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Building a Fat Startup: From Israel to Silicon Valley, Qwilt CEO Alon Maor’s Journey (Part 2)

Posted on Tuesday, Sep 24th 2013

Sramana: One of the big problems that we see in big startup teams is that people just meet and try to do a startup together. That’s like getting married after a one-night stand. It’s a disaster.

Alon Maor: What I found out about the team is that it is all about the people. You have to connect to people you trust. You have to connect with people you trust in order to have a high likelihood of building something significant. You have to connect to a team that you can trust blind sighted and you have to connect to the best people.

Sramana: There are different ways of doing things. However, if you want to be with a co-founder you need to make sure you have the right decision. You can’t fire a co-founder. Getting rid of a co-founder can destroy the company.

Alon Maor: All along it should be people that you trust. The level of experience varies. The team that I have today has 15 to 20 people that I have known for at least 10 years from across the globe.

Sramana: Let’s go back chronologically. You and Dan were playing squash and strategizing over a startup. What happened next?

Alon Maor: We started looking for problem domains. After three months we connected to my previous CEO at P-Cube. We had a lot of discussions and talked about the current idea that we built the company on. We raised a bridge loan from 9 angels in order to start ramping the idea and work towards a Series A. Since then we have done a Series A, B and C.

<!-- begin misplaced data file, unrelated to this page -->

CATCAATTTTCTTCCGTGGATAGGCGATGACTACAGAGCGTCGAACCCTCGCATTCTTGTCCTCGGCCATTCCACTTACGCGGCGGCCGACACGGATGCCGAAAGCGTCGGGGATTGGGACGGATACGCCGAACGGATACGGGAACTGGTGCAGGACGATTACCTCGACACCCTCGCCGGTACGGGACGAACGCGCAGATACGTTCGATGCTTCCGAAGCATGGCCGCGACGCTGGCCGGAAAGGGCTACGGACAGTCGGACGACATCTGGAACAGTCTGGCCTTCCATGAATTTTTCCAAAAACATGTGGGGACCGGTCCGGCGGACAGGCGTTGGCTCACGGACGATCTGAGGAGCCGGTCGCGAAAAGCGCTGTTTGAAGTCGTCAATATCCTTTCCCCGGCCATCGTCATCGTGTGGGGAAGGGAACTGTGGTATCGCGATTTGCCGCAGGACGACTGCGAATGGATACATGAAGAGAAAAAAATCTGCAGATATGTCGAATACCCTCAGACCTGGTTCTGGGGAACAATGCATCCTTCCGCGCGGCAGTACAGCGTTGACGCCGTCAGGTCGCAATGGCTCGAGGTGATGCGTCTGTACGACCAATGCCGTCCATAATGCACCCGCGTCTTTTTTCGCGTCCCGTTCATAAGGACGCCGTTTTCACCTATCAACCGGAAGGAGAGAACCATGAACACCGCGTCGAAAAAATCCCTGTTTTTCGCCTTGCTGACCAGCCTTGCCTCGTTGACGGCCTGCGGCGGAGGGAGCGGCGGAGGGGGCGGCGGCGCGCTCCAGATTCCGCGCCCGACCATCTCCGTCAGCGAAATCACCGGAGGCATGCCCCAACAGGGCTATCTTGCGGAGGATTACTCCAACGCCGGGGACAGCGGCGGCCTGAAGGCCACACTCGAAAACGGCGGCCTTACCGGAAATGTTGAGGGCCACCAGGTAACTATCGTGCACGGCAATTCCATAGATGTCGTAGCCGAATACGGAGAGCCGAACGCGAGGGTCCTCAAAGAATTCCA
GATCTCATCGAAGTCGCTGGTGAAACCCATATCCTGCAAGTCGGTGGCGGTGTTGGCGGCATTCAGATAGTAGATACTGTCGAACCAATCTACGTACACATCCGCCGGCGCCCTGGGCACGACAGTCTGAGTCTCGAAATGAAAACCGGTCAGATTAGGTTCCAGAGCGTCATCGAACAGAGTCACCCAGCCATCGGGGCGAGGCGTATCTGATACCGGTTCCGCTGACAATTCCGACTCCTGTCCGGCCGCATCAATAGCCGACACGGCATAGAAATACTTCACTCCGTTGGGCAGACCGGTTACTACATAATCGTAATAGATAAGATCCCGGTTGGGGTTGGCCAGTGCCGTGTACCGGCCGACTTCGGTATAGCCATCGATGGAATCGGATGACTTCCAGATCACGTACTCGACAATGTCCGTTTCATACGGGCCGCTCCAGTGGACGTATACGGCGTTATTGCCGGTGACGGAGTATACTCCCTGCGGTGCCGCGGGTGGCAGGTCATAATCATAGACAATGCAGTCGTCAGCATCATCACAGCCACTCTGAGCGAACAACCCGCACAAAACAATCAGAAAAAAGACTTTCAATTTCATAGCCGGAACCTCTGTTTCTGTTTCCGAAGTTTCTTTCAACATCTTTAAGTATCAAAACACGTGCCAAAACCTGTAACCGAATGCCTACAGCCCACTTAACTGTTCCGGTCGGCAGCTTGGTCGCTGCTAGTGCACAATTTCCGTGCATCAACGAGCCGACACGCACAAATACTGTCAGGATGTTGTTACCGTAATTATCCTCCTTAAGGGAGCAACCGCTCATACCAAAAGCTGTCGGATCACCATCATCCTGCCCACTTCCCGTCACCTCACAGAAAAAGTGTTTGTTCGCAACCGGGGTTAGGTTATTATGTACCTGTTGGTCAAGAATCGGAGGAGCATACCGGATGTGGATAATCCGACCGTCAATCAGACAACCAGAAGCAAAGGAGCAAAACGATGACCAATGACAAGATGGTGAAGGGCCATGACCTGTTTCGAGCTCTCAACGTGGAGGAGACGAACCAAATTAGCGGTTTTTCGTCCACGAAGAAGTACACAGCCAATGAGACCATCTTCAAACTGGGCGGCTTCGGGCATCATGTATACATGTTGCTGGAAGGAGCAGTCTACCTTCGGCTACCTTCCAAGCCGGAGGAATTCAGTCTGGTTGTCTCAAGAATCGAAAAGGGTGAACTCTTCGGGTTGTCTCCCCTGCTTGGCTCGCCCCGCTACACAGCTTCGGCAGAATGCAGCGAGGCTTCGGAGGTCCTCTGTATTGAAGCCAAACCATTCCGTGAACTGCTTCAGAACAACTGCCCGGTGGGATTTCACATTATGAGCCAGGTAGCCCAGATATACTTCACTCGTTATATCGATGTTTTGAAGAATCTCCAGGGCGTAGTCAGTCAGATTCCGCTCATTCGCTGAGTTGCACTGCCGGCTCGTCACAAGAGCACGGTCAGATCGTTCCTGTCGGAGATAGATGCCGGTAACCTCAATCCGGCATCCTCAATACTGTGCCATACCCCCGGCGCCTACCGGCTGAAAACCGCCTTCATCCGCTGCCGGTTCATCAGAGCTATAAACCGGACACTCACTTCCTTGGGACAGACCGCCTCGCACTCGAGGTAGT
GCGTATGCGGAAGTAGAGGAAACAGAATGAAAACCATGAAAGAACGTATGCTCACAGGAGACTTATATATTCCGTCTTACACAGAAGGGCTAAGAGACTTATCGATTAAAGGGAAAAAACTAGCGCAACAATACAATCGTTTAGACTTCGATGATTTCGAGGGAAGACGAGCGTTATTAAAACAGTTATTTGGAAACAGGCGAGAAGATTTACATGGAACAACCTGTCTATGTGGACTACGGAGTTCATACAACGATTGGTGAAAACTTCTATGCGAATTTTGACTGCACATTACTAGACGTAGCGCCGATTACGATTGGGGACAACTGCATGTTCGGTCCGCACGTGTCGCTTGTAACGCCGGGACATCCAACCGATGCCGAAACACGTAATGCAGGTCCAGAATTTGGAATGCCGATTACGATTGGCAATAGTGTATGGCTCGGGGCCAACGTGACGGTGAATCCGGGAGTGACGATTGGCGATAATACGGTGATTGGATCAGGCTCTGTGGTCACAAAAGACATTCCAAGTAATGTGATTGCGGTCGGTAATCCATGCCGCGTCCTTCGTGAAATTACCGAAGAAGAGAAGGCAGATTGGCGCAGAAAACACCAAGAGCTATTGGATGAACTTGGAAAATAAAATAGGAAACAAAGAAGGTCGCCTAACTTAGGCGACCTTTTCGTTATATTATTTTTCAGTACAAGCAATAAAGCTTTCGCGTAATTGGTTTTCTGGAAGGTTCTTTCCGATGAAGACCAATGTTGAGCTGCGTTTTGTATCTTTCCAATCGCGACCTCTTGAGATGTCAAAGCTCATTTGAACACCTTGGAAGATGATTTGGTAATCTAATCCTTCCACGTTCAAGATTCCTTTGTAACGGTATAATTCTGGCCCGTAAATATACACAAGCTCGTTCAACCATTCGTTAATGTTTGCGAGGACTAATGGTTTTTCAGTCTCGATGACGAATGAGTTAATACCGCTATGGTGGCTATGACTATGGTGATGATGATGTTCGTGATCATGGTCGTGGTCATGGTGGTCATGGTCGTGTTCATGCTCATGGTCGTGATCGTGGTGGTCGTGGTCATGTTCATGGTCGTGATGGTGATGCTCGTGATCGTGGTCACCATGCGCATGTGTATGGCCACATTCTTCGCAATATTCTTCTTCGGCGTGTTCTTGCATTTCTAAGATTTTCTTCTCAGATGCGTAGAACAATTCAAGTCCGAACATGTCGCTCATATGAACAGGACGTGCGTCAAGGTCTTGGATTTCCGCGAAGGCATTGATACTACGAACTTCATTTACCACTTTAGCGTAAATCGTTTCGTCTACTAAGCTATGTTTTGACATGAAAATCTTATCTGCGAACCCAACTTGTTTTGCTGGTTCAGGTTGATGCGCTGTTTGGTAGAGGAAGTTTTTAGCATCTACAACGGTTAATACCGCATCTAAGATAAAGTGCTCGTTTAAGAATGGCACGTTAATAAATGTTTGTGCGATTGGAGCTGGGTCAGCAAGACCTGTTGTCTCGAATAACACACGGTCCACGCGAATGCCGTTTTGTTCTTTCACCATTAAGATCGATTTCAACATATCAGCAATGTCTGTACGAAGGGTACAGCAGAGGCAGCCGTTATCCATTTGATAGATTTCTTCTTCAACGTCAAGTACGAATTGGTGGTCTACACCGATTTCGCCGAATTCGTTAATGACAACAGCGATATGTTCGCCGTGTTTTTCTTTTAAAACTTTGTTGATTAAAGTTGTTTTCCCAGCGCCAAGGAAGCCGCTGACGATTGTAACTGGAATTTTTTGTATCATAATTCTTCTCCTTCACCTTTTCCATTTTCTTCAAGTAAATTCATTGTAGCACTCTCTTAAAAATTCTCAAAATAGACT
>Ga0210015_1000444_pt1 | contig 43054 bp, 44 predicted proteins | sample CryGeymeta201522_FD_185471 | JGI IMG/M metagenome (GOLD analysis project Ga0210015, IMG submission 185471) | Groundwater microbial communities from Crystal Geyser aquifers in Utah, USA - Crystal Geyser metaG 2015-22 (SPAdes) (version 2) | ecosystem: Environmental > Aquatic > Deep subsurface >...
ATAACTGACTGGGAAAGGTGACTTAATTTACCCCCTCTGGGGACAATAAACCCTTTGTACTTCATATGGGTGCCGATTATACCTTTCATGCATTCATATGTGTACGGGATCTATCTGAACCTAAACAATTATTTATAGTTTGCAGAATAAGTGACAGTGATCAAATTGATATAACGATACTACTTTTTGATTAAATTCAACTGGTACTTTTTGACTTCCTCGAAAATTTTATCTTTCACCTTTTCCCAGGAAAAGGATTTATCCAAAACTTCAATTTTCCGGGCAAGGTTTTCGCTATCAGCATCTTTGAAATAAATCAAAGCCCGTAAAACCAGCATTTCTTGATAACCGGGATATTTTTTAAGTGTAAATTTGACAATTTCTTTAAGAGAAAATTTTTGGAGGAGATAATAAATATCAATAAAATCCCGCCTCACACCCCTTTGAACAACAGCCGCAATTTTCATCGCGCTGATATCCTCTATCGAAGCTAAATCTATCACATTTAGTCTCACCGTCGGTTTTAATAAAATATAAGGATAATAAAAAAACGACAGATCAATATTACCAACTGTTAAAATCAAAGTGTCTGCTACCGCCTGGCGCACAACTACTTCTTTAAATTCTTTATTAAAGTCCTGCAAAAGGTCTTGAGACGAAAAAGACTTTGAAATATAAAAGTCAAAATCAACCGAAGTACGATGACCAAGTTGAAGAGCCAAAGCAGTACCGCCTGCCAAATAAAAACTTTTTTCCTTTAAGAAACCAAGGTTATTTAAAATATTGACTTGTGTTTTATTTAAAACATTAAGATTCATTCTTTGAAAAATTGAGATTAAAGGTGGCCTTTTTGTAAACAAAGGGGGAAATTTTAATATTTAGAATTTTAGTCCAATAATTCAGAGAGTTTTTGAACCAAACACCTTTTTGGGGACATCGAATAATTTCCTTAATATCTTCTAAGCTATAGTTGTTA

Sramana: How did you get the business off the ground? Did you make money off of your exit at P-Cube?

Alon Maor: I did make money off of P-Cube. We also allowed ourselves to be without work for nine months. We financed ourselves during that time. We had families so we took a risk. We felt that this was our opportunity and we had to fulfill it.

Sramana: What were you able to accomplish in those nine months before you raised your first financing? What did you achieve in terms of validation, customer engagement and product development?

Alon Maor: I don’t think that people are able to raise money today if they do not make the commitment to leave their day jobs and incubate an idea on their own. They have to make sure they are able to get the business off the ground without getting financed. If they can’t do it on their own then they are probably not going to get investors who are willing to trust them with their money.

This segment is part 2 in the series : Building a Fat Startup: From Israel to Silicon Valley, Qwilt CEO Alon Maor's Journey
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